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Article
July 1966

Silicones in Head and Neck Surgery

Author Affiliations

MIDLAND, MICH
From the Dow Corning Center for Aid to Medical Research, Midland, Mich.

Arch Otolaryngol. 1966;84(1):91-95. doi:10.1001/archotol.1966.00760030093009
Abstract

IN HEAD and neck surgery, as in other areas, the silicones have been making an increasingly important contribution. They are being widely used as implants and also as adjuncts to medical and surgical procedures. Although a self-repairing, permanently functioning tissue graft would be the ideal implant material, yet the problems attendant upon its use are many. Homografts may be in short supply; obtaining autografts may involve a painful secondary operation. Often certain procedures may be accomplished with synthetics in one stage, while the use of autografts may involve several stages. Grafts of living tissue may be absorbed. Artificial implants are readily obtainable, easily shaped and sterilized. For these reasons the synthetics are coming into wider use in surgery.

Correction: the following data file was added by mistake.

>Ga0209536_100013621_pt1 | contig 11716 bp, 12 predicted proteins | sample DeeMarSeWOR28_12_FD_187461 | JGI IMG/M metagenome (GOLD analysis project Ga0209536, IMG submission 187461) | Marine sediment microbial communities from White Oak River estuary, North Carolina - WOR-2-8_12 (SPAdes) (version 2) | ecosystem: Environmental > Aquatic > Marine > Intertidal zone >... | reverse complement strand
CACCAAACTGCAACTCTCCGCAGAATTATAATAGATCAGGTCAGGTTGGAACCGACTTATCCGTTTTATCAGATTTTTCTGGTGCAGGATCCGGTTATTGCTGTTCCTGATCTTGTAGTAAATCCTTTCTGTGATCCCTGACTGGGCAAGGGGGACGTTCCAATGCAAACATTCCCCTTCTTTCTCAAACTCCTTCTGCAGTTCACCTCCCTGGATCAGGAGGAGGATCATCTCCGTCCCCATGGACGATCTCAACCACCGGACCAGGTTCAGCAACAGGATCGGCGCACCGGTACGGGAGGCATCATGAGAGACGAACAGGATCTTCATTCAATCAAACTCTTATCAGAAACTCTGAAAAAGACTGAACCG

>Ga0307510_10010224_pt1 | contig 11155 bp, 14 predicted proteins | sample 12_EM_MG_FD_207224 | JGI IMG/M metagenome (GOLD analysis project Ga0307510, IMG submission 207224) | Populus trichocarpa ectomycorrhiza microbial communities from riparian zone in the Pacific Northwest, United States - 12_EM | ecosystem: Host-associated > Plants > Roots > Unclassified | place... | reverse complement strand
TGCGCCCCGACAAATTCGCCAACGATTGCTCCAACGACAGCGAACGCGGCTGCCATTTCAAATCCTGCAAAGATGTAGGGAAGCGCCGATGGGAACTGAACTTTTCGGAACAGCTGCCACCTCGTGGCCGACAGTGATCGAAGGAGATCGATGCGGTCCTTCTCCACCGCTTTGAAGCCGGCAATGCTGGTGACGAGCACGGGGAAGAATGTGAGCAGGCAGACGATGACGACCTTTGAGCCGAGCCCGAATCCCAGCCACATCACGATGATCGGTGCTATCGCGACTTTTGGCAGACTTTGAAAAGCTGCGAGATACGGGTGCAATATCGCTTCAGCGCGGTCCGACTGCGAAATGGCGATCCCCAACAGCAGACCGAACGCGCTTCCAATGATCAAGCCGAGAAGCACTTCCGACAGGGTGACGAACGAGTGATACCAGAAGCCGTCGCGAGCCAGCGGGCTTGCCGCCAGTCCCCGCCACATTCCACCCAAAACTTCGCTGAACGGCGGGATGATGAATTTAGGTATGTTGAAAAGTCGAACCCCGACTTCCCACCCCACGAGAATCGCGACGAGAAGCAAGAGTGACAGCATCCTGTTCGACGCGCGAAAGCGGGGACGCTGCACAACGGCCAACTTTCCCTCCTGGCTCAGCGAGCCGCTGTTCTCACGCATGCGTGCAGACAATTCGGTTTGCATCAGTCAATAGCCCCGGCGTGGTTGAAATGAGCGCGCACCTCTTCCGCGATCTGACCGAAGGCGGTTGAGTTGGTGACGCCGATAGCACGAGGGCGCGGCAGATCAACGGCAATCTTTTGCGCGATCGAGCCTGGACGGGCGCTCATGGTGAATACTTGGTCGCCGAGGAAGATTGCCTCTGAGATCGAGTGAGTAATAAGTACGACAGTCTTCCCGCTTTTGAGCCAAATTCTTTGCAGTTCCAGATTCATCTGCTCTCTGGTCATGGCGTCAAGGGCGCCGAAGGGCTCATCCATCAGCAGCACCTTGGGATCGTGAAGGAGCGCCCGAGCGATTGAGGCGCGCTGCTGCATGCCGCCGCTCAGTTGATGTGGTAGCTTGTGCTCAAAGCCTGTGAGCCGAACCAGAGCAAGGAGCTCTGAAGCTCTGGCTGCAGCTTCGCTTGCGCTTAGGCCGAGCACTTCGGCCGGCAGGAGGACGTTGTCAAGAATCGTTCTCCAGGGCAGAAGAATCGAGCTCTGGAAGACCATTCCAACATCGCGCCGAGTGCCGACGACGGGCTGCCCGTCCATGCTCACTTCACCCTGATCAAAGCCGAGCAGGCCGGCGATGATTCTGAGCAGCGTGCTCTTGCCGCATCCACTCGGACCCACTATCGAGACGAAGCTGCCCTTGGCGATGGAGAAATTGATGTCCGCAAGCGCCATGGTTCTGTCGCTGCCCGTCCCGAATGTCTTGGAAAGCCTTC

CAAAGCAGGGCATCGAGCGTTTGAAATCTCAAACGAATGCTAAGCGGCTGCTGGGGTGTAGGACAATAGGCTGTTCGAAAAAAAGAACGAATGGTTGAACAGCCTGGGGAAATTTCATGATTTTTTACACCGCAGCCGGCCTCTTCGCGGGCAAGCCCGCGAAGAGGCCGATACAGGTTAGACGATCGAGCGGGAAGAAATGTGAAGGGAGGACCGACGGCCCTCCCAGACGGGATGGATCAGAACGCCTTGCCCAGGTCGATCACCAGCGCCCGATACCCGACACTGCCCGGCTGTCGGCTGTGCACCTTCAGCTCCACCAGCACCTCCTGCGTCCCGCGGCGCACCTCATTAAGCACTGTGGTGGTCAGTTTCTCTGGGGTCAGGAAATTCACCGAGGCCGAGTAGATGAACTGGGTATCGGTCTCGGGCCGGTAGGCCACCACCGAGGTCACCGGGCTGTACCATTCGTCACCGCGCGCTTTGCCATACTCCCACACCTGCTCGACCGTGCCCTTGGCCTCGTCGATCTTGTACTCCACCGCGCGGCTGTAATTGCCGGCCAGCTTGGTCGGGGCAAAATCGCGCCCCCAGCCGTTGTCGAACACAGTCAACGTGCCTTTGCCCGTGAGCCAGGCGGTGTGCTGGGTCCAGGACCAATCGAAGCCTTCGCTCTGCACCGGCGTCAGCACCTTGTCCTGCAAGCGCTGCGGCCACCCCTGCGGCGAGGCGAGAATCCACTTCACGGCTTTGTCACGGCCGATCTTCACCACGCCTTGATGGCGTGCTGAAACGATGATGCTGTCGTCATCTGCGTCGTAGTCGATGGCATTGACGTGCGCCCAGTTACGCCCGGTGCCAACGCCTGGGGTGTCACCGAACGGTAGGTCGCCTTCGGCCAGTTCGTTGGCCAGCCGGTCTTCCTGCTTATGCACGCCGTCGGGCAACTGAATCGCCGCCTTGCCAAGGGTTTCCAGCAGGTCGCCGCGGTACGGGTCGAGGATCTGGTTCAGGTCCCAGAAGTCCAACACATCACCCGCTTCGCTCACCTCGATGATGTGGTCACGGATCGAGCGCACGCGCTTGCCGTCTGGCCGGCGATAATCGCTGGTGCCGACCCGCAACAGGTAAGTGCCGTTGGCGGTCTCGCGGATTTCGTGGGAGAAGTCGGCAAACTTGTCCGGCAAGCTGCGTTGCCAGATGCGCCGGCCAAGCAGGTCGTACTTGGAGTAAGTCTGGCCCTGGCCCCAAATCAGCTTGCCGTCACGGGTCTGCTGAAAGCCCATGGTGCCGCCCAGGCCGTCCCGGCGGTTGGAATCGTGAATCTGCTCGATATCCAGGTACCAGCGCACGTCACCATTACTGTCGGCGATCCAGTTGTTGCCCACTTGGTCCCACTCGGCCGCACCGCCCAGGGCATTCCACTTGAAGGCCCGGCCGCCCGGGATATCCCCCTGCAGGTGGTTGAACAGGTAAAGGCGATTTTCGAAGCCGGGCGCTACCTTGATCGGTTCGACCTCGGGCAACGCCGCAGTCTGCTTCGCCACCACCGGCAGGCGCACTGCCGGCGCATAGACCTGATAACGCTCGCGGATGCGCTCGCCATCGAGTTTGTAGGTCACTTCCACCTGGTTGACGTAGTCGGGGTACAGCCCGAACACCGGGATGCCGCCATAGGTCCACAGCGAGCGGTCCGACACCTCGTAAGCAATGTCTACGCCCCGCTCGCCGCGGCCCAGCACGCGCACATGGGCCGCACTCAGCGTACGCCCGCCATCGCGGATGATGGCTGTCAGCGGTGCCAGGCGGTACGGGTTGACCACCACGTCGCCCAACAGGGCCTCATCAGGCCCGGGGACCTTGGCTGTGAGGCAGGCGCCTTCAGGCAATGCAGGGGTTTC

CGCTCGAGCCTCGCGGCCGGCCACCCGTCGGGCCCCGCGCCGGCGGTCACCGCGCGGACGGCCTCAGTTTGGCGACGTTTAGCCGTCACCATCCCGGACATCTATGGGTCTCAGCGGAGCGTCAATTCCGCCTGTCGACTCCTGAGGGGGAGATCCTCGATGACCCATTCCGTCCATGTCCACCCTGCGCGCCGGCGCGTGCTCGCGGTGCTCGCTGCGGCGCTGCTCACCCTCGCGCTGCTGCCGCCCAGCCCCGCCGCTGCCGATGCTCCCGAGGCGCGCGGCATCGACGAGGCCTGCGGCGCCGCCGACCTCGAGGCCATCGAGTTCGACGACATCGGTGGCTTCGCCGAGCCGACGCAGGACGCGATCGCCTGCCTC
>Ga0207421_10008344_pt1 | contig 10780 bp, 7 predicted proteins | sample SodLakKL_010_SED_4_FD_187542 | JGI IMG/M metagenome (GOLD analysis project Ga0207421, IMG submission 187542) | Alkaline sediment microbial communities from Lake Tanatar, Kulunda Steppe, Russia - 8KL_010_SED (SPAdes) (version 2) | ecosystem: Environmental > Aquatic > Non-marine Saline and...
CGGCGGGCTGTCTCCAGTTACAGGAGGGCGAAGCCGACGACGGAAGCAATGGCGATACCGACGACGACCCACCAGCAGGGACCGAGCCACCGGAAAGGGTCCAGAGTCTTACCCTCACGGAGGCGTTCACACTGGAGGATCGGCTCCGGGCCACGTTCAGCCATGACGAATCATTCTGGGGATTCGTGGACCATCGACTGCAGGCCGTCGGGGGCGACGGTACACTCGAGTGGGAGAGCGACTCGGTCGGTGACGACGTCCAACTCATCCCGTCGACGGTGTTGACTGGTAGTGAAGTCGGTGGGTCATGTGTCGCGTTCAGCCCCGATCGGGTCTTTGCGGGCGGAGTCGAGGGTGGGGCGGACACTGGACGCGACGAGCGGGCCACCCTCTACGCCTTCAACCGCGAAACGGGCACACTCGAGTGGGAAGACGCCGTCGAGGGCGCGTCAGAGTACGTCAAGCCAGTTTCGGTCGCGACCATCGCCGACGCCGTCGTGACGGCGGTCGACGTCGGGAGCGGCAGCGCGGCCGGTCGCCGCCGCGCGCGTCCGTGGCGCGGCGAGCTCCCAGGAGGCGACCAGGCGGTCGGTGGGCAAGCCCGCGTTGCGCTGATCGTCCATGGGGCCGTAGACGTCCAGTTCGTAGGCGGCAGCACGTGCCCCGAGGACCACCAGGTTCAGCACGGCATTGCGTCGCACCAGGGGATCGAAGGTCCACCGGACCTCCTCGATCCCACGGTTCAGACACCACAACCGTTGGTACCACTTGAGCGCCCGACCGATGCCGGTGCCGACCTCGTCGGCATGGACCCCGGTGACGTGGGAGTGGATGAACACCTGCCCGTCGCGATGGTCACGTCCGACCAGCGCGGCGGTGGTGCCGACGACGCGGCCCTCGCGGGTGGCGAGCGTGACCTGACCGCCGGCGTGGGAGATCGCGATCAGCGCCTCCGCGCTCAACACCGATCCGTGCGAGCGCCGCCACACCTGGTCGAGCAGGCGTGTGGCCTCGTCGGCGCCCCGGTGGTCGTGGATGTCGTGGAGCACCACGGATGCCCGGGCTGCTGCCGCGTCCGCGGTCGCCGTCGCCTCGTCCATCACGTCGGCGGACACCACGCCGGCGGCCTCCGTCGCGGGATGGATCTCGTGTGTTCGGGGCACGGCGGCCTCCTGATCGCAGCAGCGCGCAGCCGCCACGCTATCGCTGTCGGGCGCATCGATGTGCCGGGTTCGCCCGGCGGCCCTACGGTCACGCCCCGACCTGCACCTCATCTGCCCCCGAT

Nature of the Silicones  The silicones comprise a very large family of materials none of which is found occurring naturally. These polymers, sometimes called dimethylpolysiloxanes, are chemically a succession of units of

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